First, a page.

Aegon 

Firing Line: Mike Rogers

Firing Line: Mike Rogers

With impeccable financial services credentials to his name, Mike Rogers, non-executive chairman of Aegon UK, is arguably in a good position to have a view on the future direction of the sector.

Mr Rogers ran LV for 10 years, and before that was a senior executive at Barclays, with his last job at the firm as managing director of UK retail banking. And with a non-executive portfolio following his executive years, he is clear about the changing dynamics from the impact of technology and shifting customer demands. 

He said: “You can see the industry is facing very profound challenges, and if the companies don’t change they will be taken over and swept aside; I think they all get it and they all know what’s going on. The challenge is the bigger the existing business, the tougher it is to drive those kind of changes. It’s as much cultural as well as technological. The question is: do you have people in the organisation who get what the customers and advisers want and translate that through to the proposition?

“Consumers’ expectations of services has changed out of all recognition. They expect immediacy and easy-to-use [technology] and transparency around pricing, and simplicity. They are saying, ‘I’ve got a lot of information available to me and I’ve got access to those services, and I expect that from financial services’.”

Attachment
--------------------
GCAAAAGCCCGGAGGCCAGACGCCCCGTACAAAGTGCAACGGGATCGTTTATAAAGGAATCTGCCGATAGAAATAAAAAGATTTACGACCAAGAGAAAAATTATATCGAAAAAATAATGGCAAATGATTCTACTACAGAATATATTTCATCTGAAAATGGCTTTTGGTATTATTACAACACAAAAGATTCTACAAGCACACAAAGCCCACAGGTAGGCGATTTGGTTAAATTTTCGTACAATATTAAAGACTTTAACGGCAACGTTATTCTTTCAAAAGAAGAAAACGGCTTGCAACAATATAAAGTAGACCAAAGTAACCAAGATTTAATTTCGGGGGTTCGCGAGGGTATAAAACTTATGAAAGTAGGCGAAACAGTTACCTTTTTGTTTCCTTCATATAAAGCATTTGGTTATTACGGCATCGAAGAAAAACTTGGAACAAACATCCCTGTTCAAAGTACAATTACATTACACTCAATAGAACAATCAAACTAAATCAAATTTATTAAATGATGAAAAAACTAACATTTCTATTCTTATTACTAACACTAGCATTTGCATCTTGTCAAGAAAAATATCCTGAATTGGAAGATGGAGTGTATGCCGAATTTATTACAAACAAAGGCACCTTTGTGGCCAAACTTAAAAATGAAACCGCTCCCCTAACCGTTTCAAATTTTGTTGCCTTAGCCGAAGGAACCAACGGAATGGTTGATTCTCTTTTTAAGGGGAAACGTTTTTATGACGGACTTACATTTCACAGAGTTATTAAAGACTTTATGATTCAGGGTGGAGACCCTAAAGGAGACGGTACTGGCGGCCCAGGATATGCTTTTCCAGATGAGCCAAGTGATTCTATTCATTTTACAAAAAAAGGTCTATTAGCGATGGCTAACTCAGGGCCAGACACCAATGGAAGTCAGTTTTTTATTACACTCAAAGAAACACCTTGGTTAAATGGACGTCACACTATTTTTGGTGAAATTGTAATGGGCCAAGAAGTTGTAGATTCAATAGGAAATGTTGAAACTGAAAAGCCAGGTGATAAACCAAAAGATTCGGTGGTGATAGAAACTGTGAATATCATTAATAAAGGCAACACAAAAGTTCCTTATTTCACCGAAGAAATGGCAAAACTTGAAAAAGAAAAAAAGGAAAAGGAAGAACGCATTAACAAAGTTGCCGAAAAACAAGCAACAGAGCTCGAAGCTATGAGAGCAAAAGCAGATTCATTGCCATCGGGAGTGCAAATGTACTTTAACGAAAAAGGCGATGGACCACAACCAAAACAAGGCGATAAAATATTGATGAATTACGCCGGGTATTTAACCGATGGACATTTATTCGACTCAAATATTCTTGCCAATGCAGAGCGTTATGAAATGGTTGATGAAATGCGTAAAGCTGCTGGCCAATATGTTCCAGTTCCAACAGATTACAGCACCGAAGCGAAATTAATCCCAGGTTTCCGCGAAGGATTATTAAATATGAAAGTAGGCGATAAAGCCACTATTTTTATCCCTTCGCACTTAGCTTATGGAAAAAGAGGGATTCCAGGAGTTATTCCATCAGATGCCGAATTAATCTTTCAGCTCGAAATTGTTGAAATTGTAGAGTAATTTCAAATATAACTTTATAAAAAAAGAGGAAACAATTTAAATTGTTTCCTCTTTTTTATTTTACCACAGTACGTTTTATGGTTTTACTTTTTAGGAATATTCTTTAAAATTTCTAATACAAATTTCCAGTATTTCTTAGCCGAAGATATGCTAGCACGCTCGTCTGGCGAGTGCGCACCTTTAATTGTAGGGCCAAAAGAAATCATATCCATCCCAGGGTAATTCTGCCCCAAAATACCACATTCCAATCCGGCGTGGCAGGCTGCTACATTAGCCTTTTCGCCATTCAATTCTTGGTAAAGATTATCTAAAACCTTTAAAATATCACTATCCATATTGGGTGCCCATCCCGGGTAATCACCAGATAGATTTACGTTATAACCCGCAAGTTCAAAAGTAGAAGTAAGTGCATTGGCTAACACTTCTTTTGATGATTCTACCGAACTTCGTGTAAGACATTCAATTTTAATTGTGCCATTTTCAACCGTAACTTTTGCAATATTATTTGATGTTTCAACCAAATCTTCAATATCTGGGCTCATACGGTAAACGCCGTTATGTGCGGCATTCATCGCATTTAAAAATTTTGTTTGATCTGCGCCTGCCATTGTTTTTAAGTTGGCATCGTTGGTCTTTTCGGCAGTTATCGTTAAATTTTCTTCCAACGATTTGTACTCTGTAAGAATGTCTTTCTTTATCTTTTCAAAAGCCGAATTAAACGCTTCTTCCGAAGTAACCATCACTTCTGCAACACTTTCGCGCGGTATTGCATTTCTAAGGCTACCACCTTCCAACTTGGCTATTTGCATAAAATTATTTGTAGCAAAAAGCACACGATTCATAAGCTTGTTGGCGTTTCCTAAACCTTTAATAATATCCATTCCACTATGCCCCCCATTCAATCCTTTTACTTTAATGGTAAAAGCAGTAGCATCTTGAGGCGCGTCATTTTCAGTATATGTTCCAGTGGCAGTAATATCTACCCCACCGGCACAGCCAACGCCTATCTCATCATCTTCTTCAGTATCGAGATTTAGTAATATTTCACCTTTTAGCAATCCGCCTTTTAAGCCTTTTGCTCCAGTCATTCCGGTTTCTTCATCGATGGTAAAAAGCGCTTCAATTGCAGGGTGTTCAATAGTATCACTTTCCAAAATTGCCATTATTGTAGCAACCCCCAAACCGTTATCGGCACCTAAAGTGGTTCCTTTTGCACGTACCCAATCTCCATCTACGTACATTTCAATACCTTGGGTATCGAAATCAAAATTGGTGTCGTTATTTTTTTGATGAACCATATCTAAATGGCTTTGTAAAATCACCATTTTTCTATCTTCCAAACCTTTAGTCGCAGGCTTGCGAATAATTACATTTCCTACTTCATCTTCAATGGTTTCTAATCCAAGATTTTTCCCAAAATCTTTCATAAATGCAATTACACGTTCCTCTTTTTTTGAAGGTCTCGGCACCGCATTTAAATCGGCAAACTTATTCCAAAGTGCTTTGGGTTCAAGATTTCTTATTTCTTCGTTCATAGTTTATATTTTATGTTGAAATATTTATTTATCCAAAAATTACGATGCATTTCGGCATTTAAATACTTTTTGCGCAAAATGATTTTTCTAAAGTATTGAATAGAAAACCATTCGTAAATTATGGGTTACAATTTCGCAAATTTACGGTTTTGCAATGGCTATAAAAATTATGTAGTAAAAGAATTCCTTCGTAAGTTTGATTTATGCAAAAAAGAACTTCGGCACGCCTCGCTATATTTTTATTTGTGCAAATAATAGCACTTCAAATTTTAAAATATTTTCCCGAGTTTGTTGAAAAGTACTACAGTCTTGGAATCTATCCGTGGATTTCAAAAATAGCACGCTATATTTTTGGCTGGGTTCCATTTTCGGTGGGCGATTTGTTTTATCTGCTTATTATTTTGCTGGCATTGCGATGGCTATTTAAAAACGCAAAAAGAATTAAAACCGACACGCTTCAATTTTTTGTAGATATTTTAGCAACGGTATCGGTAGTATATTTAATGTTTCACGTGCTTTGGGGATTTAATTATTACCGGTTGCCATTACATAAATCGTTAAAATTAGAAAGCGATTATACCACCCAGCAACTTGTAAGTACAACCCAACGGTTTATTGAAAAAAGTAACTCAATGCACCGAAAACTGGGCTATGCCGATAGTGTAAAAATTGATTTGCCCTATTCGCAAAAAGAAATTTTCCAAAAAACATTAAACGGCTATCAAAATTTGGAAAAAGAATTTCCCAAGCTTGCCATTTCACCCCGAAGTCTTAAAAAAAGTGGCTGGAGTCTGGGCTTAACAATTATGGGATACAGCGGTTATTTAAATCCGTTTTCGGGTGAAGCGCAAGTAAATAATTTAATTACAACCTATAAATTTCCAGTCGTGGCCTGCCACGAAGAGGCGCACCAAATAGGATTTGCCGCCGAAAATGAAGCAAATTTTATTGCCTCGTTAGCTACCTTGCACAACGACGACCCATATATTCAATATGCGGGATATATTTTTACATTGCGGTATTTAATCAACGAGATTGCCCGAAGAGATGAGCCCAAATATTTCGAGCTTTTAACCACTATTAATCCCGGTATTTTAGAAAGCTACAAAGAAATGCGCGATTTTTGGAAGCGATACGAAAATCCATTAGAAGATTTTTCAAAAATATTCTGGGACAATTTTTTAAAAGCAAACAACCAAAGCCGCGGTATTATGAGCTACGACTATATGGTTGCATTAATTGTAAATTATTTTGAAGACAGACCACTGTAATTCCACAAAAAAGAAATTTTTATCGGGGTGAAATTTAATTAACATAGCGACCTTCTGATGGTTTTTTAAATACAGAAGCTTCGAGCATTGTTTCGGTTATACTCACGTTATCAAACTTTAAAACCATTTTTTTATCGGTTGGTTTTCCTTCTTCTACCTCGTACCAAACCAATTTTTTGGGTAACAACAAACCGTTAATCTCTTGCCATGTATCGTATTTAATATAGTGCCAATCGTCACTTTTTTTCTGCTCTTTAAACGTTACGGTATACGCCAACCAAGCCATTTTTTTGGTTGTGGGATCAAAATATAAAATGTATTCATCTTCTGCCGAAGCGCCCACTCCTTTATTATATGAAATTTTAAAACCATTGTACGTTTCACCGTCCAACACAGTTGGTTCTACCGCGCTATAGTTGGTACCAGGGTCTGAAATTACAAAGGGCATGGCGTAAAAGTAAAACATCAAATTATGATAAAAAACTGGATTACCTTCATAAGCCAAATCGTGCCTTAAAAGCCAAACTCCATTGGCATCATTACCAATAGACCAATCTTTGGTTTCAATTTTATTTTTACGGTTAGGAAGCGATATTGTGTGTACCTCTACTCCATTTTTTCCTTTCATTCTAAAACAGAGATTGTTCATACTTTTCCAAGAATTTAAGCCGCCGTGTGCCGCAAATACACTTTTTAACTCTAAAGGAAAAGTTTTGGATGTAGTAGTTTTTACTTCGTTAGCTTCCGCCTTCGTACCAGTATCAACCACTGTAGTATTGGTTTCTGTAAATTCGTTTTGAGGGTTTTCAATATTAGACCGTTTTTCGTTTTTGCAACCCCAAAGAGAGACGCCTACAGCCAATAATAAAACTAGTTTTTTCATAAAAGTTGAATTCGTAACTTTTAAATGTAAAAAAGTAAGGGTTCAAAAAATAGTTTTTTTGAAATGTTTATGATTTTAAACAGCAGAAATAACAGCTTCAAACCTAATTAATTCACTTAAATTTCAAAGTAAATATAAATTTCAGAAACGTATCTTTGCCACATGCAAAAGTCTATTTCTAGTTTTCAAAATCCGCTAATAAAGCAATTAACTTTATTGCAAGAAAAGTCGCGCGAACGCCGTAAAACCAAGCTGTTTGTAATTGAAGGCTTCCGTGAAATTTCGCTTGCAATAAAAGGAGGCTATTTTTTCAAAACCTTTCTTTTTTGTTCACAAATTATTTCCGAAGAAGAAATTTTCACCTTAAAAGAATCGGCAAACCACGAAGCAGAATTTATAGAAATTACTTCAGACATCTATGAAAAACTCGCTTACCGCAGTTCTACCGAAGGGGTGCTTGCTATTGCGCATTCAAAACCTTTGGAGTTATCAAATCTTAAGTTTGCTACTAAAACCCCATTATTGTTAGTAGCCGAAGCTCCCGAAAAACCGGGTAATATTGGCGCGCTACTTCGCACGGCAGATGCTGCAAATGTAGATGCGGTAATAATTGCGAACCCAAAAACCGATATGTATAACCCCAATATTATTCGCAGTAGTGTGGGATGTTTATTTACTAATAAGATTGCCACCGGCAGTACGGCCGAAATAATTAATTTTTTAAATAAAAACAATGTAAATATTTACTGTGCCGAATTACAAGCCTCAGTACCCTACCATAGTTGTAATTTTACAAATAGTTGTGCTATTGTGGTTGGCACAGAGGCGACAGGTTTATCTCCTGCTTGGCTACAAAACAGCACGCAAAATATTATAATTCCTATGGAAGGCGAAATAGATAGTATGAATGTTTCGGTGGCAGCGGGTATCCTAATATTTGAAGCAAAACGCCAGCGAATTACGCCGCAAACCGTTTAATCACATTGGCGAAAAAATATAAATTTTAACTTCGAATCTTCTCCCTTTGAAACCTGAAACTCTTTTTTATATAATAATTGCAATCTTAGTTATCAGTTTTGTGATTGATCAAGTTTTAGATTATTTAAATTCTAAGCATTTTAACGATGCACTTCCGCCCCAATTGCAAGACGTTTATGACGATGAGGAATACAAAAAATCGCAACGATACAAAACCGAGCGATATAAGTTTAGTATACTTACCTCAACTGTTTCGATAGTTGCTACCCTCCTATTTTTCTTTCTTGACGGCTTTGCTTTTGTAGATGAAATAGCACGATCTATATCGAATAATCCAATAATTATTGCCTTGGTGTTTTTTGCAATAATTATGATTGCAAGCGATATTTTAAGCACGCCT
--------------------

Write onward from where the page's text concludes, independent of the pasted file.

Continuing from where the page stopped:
At Aegon, he is seeing chief executive Adrian Grace attempt to transform the business after a tough few years. Since he arrived in 2009, Mr Grace has shed 3,000 people and disposed of a number of divisions, but with the acquisition of Cofunds, the plan is to integrate the firm with Aegon’s existing platform and make it focused on investments.

“What attracted me to Aegon was the journey that they’re going through, the transformation of the business over the past couple of years – I thought it was interesting,” Mr Rogers said.

“The focus is on supporting advisers, moving away from capital-intensive products to a technology service platform. That’s what Cofunds brought to the party.” 

Cofunds has been something of an unloved child in recent years, in that despite being the largest and one of the oldest platforms, it was in desperate need of investment to bring it up to date. It took a while for previous owner Legal & General to sell the company.

 

Surprise acquisition

Mr Rogers said: “As a strategy, where Aegon wants to go in the UK, Cofunds is a very good fit. It struggled with investment and not being central to the strategy of its parent for some time. What Adrian has done successfully, is he’s already built a very good technology platform, and he was starting to build a business along the lines of a digital business.

“People were a bit surprised when we bought something like Cofunds. Any integration of these kinds of platform businesses has its moments, but the team has got a good history of executing this, and this will be the biggest challenge. We’re on track to deliver that through 2018, and it’s important that we do.” 

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